WASHINGTON, UNITED STATES (AFP) – President Joe Biden called on United States (US) lawmakers on Tuesday to restrict how social media companies lure children and collect their data, as he accused Big Tech of conducting a “for profit” experiment on the nation’s youth.
“We must finally hold social media companies accountable for the experiment they are running on our children for profit,” Biden said during his State of the Union Speech before a joint session of Congress.
“And it’s time to pass bipartisan legislation to stop Big Tech from collecting personal data on kids and teenagers online, ban targetted advertising to children, and impose stricter limits on the personal data that companies collect on all of us.” Biden’s remarks, which drew robust applause from members of both parties, were his latest shot across Big Tech’s bow.
The president, highlighting the risks that social media pose for Americans, last month urged Republicans and his Democrats to break through years of political gridlock and pass laws that would rein in the power of US-based tech giants Apple, Google, Amazon and Facebook-owner Meta.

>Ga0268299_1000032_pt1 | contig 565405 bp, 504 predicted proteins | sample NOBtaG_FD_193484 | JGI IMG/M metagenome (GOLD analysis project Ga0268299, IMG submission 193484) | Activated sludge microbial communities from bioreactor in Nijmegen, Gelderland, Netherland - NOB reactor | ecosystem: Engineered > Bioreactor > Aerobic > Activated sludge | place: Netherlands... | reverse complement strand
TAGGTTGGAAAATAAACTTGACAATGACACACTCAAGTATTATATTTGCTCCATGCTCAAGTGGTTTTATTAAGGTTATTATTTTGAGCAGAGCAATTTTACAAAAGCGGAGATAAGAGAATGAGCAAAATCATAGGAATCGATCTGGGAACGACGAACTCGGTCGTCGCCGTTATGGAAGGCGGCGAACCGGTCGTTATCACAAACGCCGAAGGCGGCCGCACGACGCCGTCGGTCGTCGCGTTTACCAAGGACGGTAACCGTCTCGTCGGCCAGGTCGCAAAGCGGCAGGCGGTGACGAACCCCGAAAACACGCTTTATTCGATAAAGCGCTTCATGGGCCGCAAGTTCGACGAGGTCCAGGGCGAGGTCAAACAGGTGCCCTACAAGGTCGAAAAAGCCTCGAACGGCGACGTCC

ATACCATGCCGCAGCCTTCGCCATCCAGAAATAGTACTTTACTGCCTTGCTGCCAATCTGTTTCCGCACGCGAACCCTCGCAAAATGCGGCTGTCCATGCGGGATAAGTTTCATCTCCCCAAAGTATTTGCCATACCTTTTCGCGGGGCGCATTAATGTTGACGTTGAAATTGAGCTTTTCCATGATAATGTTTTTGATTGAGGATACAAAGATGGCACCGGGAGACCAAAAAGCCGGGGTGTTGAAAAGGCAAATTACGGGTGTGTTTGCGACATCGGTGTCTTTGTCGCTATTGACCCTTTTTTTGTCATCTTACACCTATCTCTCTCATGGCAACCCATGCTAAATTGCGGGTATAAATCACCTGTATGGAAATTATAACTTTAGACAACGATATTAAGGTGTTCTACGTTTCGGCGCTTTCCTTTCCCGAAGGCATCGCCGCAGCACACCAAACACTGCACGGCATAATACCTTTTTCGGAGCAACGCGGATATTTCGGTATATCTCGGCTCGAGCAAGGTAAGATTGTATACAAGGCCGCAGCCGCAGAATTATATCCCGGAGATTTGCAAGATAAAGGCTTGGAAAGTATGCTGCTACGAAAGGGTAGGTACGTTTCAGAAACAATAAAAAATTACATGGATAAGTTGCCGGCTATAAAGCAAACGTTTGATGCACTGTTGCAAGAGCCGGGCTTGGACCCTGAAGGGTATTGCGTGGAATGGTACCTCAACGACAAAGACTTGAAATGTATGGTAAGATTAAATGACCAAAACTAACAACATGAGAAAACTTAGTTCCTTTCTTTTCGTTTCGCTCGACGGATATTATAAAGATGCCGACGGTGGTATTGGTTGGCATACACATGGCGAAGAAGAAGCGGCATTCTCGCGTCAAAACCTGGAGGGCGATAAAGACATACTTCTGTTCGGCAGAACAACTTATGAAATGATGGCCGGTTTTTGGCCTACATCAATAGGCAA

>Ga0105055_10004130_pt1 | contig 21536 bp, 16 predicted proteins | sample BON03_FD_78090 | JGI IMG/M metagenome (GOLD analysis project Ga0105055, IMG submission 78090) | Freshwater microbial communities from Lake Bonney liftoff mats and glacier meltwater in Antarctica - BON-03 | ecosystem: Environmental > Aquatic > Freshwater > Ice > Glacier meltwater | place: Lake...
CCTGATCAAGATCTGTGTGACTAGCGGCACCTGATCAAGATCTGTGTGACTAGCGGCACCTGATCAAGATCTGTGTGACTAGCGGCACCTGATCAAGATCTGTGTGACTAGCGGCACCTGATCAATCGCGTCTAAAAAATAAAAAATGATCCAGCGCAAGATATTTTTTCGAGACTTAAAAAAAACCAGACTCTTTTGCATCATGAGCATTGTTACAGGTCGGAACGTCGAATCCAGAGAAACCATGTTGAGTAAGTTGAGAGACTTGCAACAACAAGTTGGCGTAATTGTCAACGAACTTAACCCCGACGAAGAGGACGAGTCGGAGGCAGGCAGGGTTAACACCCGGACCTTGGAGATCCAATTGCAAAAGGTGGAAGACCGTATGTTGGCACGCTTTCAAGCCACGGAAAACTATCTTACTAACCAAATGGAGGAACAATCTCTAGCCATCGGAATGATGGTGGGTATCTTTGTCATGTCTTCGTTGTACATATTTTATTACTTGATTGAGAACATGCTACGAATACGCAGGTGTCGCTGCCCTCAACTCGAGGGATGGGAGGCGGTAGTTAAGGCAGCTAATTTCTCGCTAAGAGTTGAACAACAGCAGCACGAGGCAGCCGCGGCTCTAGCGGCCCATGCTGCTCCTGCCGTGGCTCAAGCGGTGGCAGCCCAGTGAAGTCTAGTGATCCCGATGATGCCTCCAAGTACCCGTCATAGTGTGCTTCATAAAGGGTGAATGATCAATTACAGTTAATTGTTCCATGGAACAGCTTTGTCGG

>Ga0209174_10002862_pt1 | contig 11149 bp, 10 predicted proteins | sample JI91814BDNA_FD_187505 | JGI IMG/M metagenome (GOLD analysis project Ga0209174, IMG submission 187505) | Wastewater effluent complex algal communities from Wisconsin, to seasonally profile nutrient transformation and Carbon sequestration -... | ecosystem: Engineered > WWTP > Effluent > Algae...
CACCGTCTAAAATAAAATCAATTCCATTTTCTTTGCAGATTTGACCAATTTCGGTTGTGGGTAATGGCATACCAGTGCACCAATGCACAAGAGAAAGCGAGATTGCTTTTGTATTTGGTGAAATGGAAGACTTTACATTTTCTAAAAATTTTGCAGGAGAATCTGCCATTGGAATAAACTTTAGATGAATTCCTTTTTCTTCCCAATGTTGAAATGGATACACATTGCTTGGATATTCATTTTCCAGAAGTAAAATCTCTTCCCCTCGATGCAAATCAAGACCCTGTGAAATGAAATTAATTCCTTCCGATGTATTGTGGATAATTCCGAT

Biden has repeatedly advocated for greater protection of people’s online privacy and their personal data.
The US has trailed governments in Europe and Asia in drawing up more modern rules to curb the power of the biggest tech companies.
In a January op-ed in the Wall Street Journal, Biden said a law could give authorities access to the algorithms that power social media and that legislators should rethink an existing law that absolves tech companies of responsibility for content on their sites.
There is bipartisan support to reform that long-standing provision, known as Section 230 of the Communications Decency Act, but disagreement between political parties on how to proceed.
Such an antitrust law is seen as a longshot, with Republicans who last month took control of the House of Representatives after November’s election reluctant to thwart big business.
Big Tech companies have lobbied hard in recent years to counter any momentum to legislate in Washington.